Michael LeVine is Senior Arctic Fellow at Ocean Conservancy, based in Juneau, Alaska. Previously, LeVine was Pacific Senior Counsel for Oceana and, before that, an attorney with Earthjustice, both also in Juneau. He came to Juneau as a summer intern from Duke in 1999 and fell in love with Southeast Alaska. He moved back permanently in 2002 and still feels lucky every day to live, work, and raise his son among the mountains, waters, and people of Alaska.
At Ocean Conservancy, Michael works to maintain and restore healthy ocean ecosystems that sustain Alaska’s wildlife, economies, cultures, food, and spiritual and recreational opportunities. He seeks to do so in partnership with Tribes, communities, government entities, other conservation organizations, and industry participants. This work encompasses issues related to climate change, commercial fishing, marine debris, tourism, and other issues affecting Alaska’s ocean and coasts.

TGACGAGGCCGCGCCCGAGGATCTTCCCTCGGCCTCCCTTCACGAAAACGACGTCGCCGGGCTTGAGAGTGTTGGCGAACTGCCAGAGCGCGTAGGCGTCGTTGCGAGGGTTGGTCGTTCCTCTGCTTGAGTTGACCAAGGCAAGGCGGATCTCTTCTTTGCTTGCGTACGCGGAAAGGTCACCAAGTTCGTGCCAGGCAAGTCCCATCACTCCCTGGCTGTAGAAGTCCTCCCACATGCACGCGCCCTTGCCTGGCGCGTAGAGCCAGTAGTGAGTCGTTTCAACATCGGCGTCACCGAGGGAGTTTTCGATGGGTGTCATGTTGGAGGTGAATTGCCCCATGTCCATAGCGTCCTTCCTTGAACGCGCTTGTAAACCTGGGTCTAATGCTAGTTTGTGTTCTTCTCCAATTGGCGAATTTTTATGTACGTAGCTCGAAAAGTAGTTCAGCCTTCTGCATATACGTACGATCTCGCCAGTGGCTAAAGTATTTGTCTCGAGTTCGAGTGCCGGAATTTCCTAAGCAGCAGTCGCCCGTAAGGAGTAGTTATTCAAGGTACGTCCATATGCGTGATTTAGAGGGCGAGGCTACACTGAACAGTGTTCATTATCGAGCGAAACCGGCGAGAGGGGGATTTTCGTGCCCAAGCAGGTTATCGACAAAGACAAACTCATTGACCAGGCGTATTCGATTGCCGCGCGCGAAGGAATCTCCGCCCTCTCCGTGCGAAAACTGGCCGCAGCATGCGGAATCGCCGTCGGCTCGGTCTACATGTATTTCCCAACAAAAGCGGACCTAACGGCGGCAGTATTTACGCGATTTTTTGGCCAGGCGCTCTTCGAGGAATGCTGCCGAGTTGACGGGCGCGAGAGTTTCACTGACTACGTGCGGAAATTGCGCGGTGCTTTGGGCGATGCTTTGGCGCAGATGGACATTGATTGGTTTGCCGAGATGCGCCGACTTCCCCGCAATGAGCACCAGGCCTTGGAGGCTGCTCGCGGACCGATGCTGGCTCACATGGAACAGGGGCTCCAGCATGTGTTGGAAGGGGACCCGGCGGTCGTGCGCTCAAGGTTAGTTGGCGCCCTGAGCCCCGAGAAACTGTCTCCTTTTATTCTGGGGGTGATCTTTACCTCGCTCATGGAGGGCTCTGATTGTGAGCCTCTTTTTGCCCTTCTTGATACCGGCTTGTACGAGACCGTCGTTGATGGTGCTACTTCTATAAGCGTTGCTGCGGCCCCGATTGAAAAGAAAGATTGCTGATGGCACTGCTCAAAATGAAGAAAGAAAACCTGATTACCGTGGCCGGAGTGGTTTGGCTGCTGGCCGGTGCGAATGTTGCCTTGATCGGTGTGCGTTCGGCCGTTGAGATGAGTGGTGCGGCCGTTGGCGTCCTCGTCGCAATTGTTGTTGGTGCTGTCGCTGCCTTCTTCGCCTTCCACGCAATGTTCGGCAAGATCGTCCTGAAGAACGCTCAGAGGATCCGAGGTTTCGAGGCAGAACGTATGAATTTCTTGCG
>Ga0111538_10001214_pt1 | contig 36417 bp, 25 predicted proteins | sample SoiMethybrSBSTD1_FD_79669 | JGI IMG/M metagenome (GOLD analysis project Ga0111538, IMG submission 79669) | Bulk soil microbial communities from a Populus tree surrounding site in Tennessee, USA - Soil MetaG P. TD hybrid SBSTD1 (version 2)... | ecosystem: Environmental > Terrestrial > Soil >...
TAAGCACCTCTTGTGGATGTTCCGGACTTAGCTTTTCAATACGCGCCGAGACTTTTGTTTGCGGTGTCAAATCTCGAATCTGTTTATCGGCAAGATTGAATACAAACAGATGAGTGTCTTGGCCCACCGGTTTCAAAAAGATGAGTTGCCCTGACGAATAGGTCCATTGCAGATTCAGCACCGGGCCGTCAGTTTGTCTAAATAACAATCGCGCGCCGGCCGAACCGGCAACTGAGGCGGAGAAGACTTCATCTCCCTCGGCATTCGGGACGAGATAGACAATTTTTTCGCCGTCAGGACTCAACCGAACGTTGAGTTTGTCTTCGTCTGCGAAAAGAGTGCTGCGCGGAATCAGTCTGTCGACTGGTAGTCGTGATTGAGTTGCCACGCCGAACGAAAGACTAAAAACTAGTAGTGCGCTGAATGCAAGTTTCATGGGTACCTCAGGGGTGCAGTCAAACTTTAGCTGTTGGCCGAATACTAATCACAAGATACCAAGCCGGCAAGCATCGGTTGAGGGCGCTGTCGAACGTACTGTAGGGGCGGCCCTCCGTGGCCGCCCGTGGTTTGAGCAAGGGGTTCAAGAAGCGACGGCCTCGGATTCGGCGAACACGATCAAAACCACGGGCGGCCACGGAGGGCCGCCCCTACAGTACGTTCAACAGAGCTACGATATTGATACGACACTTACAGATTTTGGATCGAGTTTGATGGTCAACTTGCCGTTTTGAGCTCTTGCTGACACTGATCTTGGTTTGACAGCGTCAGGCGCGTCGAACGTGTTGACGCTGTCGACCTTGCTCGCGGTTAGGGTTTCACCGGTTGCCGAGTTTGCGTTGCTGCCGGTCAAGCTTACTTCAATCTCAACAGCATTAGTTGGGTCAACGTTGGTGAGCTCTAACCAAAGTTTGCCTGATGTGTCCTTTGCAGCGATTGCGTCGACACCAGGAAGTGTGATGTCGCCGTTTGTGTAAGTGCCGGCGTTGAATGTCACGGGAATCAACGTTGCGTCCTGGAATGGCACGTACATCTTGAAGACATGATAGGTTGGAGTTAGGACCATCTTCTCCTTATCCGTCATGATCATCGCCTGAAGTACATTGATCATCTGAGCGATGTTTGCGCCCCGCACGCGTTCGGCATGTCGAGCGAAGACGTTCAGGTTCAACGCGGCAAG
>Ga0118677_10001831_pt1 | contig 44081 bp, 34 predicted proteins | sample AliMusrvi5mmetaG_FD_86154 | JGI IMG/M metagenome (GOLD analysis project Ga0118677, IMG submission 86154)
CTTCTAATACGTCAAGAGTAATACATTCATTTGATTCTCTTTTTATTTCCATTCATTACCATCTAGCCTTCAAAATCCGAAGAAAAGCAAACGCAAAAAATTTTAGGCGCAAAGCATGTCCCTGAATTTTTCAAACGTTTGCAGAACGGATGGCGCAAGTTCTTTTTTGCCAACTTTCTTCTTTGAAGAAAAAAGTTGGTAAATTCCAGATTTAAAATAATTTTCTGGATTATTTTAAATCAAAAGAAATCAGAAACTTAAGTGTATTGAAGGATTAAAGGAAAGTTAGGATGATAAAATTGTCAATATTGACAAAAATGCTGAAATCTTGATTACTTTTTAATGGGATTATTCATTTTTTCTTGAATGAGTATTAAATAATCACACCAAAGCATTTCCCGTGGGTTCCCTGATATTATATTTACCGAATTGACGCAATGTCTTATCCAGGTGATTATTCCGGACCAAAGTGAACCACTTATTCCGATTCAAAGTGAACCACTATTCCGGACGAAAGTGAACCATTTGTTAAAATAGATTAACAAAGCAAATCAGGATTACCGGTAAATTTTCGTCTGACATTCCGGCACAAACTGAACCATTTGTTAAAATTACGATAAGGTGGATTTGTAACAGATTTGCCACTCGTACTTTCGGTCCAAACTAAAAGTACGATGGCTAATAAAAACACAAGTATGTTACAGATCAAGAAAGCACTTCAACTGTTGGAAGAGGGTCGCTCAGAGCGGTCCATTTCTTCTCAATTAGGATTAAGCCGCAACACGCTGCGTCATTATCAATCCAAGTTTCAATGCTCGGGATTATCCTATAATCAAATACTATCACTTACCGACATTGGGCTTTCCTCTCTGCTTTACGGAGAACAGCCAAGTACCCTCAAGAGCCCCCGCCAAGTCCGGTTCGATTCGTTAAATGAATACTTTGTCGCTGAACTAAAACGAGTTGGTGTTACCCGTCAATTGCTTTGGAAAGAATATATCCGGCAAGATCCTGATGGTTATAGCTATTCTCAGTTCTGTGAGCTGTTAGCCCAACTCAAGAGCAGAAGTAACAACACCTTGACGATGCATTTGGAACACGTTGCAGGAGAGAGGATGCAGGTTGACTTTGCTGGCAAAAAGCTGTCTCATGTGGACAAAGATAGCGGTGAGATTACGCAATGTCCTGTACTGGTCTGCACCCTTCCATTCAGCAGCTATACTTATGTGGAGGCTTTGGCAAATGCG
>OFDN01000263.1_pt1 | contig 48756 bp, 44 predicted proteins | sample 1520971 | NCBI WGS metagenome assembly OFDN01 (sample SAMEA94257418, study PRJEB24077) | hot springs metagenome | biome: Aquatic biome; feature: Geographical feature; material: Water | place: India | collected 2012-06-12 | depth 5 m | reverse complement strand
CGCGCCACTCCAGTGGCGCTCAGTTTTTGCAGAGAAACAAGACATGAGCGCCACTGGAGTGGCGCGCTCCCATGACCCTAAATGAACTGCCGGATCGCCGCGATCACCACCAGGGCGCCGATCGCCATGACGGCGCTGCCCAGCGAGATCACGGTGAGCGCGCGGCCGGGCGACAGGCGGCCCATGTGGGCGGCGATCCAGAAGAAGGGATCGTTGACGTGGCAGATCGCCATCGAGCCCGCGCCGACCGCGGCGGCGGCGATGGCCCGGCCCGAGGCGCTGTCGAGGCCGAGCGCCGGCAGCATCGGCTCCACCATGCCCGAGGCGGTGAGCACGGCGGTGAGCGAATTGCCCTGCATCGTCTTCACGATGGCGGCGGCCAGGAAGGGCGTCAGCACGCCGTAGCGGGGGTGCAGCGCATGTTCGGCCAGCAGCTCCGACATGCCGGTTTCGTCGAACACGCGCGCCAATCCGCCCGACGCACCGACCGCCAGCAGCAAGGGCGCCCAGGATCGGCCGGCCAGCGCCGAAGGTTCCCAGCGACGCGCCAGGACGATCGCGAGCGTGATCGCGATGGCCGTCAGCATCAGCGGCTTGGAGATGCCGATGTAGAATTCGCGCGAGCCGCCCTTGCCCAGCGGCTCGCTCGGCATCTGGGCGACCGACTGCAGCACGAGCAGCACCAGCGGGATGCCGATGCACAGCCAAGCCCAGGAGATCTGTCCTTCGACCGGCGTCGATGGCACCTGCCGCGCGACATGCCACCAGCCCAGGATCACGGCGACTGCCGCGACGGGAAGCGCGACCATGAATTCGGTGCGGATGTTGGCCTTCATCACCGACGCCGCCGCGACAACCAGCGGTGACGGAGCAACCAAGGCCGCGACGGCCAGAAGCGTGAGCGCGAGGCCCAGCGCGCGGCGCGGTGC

Michael’s work has included providing support for the Aleut Community of St. Paul Island’s nomination of Alaĝum Kanuux̂ to be the first co-managed National Marine Sanctuary and the Tribal-led effort that led to President Obama creating the Northern Bering Sea Climate Resilience Area, as well as helping to lead a broad coalition effort to protect the U.S. Arctic Ocean from the potential impacts of oil and gas leasing and exploration. He has testified before Congress on multiple occasions and has published a series of legal and scientific articles.
Michael relies extensively on the background that he garnered as a joint-degree student in the Nicholas School and Duke Law School as he works across jurisdictions and disciplines seeking to help better inform decisions about our oceans.
Outside of work, Michael is the Chair of the City and Borough of Juneau’s Planning Commission, was a member of Governor Bill Walker’s Climate Action for Alaska Leadership Team, coaches youth baseball, and tries to get outside to hike, fish, hunt, and explore as much as he can.